Cookies on this website
We use cookies to ensure that we give you the best experience on our website. If you click 'Continue' we'll assume that you are happy to receive all cookies and you won't see this message again. Click 'Find out more' for information on how to change your cookie settings.

In many cooperatively breeding vertebrates, a dominant breeding pair is assisted in offspring care by nonbreeding helpers. A leading explanation for this altruistic behavior is Hamilton's idea that helpers gain indirect fitness benefits by rearing relatives (kin selection). Many studies have shown that helpers typically provide care for relatives, but relatively few have shown that helpers provide closer kin with preferential care (kin discrimination), fueling the suggestion that kin selection only poorly accounts for the evolution of cooperative breeding in vertebrates. We used meta-analysis to show that (i) individuals consistently discriminate between kin, and (ii) stronger discrimination occurs in species where the benefits of helping are greater. These results suggest a general role for kin selection and that the relative importance of kin selection varies across species, as predicted by Hamilton's rule.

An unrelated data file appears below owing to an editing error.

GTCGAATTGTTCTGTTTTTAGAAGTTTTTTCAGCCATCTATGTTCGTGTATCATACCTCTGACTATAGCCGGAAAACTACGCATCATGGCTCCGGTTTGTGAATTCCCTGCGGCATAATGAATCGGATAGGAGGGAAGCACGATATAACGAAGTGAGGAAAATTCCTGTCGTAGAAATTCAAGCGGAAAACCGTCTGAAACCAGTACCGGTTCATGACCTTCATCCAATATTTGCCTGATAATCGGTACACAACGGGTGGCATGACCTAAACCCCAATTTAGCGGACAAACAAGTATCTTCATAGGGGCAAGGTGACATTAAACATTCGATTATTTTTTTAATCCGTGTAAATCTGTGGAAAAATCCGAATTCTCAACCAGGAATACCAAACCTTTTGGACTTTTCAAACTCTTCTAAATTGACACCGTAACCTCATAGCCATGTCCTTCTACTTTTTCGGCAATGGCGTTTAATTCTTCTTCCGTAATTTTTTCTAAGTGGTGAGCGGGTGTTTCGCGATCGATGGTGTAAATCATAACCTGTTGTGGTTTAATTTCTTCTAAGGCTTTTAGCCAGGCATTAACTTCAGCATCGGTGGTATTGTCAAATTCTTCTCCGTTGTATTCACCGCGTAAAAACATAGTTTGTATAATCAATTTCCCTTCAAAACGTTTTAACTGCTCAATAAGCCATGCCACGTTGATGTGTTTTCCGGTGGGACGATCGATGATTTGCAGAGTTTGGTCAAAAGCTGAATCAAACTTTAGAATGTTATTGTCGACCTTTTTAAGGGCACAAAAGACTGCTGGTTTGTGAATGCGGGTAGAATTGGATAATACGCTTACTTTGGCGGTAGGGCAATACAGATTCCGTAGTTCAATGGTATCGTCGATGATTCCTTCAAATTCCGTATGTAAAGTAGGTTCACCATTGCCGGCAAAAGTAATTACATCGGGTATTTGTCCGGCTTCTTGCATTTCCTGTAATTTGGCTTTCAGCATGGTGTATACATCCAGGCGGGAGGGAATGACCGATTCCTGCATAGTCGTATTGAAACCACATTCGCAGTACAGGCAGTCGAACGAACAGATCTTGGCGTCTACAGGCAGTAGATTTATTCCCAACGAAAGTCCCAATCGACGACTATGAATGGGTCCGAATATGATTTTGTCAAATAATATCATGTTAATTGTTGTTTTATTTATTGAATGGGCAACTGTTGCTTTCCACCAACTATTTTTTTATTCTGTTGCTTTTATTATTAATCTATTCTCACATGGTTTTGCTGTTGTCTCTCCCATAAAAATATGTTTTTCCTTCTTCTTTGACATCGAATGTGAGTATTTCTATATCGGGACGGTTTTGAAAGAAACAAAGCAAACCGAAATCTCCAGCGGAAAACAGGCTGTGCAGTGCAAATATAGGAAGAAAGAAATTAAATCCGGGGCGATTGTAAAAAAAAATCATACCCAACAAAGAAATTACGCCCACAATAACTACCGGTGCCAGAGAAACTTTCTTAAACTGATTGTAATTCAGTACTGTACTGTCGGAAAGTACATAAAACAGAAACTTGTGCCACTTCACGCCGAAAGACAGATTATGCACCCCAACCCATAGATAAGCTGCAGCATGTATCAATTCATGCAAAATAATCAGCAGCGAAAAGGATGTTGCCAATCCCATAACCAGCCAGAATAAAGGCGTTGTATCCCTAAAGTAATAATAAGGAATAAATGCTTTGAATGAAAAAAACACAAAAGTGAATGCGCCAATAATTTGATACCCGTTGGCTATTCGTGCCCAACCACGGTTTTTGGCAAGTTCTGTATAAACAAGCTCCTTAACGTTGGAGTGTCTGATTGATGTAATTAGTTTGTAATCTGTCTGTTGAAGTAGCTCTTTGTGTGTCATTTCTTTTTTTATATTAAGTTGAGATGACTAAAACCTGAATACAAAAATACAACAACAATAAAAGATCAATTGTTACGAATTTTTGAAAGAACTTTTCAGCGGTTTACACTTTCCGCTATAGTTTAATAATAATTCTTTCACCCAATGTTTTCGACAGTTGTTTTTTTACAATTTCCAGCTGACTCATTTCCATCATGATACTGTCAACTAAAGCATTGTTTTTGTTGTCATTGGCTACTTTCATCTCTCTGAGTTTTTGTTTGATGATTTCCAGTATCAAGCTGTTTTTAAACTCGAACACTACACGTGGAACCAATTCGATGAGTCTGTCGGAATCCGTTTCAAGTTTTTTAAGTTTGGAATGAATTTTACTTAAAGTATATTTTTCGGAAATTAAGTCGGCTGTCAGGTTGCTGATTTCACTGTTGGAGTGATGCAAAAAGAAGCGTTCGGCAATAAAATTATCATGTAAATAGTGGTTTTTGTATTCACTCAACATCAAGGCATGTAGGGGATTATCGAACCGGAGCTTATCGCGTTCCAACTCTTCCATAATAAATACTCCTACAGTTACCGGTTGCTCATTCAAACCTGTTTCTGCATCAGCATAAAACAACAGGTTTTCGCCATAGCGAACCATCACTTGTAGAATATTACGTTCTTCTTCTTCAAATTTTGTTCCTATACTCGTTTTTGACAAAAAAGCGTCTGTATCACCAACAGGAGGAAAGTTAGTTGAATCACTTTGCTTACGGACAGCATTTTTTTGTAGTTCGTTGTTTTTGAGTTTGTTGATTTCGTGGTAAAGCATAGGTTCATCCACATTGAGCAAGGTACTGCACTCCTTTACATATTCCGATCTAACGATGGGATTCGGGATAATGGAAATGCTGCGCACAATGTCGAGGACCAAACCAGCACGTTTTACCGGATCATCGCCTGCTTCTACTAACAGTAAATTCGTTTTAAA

Original publication

DOI

10.1126/science.1089402

Type

Journal article

Journal

Science

Publication Date

24/10/2003

Volume

302

Pages

634 - 636

Keywords

Altruism, Animals, Behavior, Animal, Birds, Breeding, Cooperative Behavior, Family, Female, Helping Behavior, Male, Mammals, Probability, Sexual Behavior, Animal, Social Behavior, Species Specificity